June 10, 2005
ATLANTA – Georgia Tech seniors Chan Song and Nicholas Thompson have been named second-team All-Americans, joining first-team selection Roberto Castro, on teams announced by the Golf Coaches Association of America Friday.
The GCAA announced its first-team, as well as its national award winners, last Saturday following the conclusion of the NCAA Championship. The Yellow Jackets finished second in the NCAA Championship, and closed out the year ranked No. 3 in the Golfweek/Sagarin Performance Index.
It was the highest honor for Thompson, who earned All-America recognition for the fourth time (third team in 2004, honorable mention in 2002 and 2003). He joined David Duval and Bryce Molder as the only Tech golfers ever to earn All-America mention all four years of their careers, though Duval and Molder were first-team honorees each time.
Song made the team for the third time, having earned honorable mention recognition in 2002 and 2004, and is the seventh Tech golfer to have earned All-America recognition three times.
Song and Thompson tied for 27th place at the NCAA Championship last week, each concluding outstanding careers for the Yellow Jackets. Both earned their bachelors’ degrees from Tech in May and have been named All-America Scholars by the GCAA.
Thompson, whose 72.05 career stroke average ranks fifth-best in Tech history, was a three-time All-Atlantic Coast Conference honoree and was a finalist this year for the Byron Nelson Award. The Coral Springs, Fla., native won one tournament and earned 15 top-10 finishes during his career. He finished his senior year ranked No. 16 individually in the Golfweek/Sagarin ratings.
Song, from Orlando, Fla., finished his career with a 72.75 stroke average, which was the seventh lowest in Tech history, and played in 48 of 49 tournaments during his career, earning 11 top-10 finishes. A two-time All-ACC choice and the 2002 ACC Rookie of the Year, Song was the ACC Championship runner-up this year and finished the season ranked No. 14 nationally.
Castro, who finished third in the NCAA Championship and led the Atlantic Coast Conference in stroke average, was named a first-team All-American by the GCAA last Saturday. An honorable mention All-American last year as a freshman, Castro became the ninth Yellow Jacket to earn first-team honors and first since Troy Matteson in 2003. He was ranked No. 4 among collegiate golfers at the end of the season.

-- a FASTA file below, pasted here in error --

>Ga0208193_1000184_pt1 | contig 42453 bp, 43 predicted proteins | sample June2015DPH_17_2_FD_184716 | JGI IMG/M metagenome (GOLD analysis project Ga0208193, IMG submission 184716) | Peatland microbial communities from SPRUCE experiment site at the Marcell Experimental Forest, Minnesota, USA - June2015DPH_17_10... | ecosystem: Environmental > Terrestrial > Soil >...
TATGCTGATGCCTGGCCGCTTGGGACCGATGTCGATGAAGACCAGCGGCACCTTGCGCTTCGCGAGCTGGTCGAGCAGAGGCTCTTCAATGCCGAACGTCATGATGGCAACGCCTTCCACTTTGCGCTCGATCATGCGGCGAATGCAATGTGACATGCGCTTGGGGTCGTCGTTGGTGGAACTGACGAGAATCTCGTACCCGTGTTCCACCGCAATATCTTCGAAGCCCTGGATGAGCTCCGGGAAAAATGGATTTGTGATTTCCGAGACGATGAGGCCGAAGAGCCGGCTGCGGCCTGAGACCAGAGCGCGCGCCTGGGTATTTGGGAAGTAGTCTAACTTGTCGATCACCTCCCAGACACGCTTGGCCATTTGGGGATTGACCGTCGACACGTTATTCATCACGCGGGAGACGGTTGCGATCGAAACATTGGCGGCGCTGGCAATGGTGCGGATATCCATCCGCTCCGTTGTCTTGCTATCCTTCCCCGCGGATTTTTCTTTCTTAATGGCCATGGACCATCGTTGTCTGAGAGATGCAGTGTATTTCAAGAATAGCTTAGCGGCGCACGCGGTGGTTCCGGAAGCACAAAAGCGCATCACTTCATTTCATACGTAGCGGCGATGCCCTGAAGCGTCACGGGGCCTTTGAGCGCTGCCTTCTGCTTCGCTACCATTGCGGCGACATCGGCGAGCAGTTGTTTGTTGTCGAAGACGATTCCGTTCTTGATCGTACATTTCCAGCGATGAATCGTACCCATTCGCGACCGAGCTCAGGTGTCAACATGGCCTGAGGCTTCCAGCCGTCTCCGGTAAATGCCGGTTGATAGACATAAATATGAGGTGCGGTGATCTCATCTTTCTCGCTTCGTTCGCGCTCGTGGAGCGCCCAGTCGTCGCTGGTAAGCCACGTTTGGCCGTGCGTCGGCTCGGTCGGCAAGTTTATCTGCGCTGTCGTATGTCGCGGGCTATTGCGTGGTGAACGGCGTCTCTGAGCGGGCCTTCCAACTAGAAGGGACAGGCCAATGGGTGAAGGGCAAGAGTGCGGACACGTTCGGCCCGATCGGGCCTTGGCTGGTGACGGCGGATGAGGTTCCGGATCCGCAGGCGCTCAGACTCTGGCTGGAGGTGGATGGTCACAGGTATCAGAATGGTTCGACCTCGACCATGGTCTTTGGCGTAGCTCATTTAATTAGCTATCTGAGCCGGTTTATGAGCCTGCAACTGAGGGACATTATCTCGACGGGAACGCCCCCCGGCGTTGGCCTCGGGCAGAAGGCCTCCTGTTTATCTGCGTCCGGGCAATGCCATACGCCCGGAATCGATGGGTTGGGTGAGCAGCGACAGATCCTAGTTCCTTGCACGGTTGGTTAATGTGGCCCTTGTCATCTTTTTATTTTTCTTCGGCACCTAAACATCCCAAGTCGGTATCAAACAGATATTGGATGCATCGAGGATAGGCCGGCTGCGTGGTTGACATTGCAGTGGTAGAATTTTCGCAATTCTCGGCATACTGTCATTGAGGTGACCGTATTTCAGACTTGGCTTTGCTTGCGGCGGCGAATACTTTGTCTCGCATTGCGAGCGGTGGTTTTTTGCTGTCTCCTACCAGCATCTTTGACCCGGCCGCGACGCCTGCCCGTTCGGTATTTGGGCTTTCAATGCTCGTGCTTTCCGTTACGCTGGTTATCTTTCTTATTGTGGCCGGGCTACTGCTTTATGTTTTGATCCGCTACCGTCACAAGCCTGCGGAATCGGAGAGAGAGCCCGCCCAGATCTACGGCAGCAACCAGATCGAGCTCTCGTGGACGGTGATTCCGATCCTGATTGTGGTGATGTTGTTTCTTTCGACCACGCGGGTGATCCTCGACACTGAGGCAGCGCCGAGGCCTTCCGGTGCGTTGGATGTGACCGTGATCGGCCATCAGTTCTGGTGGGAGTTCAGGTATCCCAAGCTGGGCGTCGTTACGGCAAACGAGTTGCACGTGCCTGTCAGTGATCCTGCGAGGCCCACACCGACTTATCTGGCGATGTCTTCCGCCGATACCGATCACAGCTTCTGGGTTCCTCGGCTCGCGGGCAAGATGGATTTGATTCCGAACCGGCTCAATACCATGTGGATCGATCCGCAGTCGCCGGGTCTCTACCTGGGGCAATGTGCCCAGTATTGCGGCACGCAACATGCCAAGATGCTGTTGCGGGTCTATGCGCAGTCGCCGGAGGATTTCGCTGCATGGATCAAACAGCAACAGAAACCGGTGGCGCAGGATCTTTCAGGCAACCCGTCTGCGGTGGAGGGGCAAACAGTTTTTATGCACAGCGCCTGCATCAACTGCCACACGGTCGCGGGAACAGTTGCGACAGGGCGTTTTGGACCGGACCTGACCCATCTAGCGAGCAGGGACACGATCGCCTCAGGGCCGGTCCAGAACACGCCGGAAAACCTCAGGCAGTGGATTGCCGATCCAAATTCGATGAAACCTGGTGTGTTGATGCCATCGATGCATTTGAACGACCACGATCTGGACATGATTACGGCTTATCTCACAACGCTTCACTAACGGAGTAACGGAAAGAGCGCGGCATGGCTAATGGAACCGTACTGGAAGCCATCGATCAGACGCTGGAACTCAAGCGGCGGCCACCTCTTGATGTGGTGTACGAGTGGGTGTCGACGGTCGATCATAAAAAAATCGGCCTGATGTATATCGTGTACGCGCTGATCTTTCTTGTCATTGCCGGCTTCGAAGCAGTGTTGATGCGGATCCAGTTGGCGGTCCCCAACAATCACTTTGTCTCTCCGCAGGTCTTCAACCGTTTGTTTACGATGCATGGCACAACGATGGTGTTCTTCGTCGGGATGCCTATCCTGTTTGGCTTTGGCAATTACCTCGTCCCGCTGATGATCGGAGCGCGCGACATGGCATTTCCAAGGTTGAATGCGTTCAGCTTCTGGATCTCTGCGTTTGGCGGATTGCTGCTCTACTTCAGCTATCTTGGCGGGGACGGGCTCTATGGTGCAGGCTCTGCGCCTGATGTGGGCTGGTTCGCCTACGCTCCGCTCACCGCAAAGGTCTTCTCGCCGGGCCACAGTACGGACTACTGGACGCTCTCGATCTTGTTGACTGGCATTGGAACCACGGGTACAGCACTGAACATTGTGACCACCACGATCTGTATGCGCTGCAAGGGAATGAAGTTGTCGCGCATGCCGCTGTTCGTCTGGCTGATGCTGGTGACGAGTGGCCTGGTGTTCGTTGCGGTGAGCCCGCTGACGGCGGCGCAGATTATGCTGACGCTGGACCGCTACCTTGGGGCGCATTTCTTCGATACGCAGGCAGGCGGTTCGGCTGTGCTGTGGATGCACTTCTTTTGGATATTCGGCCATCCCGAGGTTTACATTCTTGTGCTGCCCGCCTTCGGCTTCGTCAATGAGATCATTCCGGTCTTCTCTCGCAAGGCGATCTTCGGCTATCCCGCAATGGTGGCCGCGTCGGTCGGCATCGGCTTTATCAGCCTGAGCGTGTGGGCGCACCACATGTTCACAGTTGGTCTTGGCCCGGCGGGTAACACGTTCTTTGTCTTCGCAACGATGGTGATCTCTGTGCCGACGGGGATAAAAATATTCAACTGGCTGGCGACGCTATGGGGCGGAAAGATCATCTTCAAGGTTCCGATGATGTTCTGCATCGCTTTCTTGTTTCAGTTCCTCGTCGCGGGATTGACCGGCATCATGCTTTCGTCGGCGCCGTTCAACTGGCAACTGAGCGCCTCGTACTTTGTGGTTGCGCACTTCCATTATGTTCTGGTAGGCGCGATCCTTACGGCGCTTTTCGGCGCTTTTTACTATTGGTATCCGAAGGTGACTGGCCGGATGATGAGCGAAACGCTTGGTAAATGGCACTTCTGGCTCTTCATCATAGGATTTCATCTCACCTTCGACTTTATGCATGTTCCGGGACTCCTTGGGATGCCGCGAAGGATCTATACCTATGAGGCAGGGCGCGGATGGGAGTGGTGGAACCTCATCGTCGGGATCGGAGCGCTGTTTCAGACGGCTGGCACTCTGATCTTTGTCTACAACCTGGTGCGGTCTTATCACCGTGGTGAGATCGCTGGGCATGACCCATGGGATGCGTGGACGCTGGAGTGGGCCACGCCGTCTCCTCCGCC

2005 DIVISION I PING ALL-AMERICA TEAMSSelected by the Golf Coaches Association of America
First Team Ryan Blaum, Duke Roberto Castro, Georgia Tech Rhys Davies, East Tennessee State Matt Every, Florida Anthony Kim, Oklahoma James Lepp, Washington Spencer Levin, New Mexico Pablo Martin, Oklahoma State Ryan Moore, UNLV Aron Price, Georgia Southern Michael Putnam, Pepperdine
Second Team Oscar Alvarez, Brigham Young David Denham, Georgia Kalle Edberg, Augusta State John Holmes, Kentucky Chris Kirk, Georgia Tyler Leon, Oklahoma State Jeff Overton, Indiana Chan Song, Georgia Tech Nicholas Thompson, Georgia Tech Brendon Todd, Georgia
Third Team Mark Anderson, South Carolina Alejandro Cañizares, Arizona State Dustin Johnson, Coastal Carolina J.J. Killeen, TCU Bronson LaCassie, Minnesota Ross McGowan, Tennessee Alex Norén, Oklahoma State Kyle Reifers, Wake Forest Zack Robinson, Oklahoma State David Skinns, Tennessee
Honorable Mention Jeremy Alcorn, Baylor Travis Bertoni, Cal Poly Jordan Dempsey, Mississippi Will Dodson, Southern Methodist Rob Grube, Stanford Scott Jamieson, Augusta State Shawn Jasper, Missouri Ryan Keeney, UNLV Kevin Kisner, Georgia Nathan Lashley, Arizona Gregg LaVoie, Oregon Niklas Lemke, Arizona State Henry Liaw, Arizona Luke List, Vanderbilt Major Manning, Augusta State David Palm, Georgia Southern Matthew Rosenfeld, Texas Richard Scott, Georgia Michael Shachner, Duke Webb Simpson, Wake Forest Nathan Smith, Duke Brett Stegmaier, Florida Steve Tiley, Georgia State Emmett Turner, Augusta State Martin Ureta, North Carolina Dawie VanDerWalt, Lamer James Vargas, Florida Lee Williams, Auburn Taylor Wood, Southern California Joshua Wooding, Southern California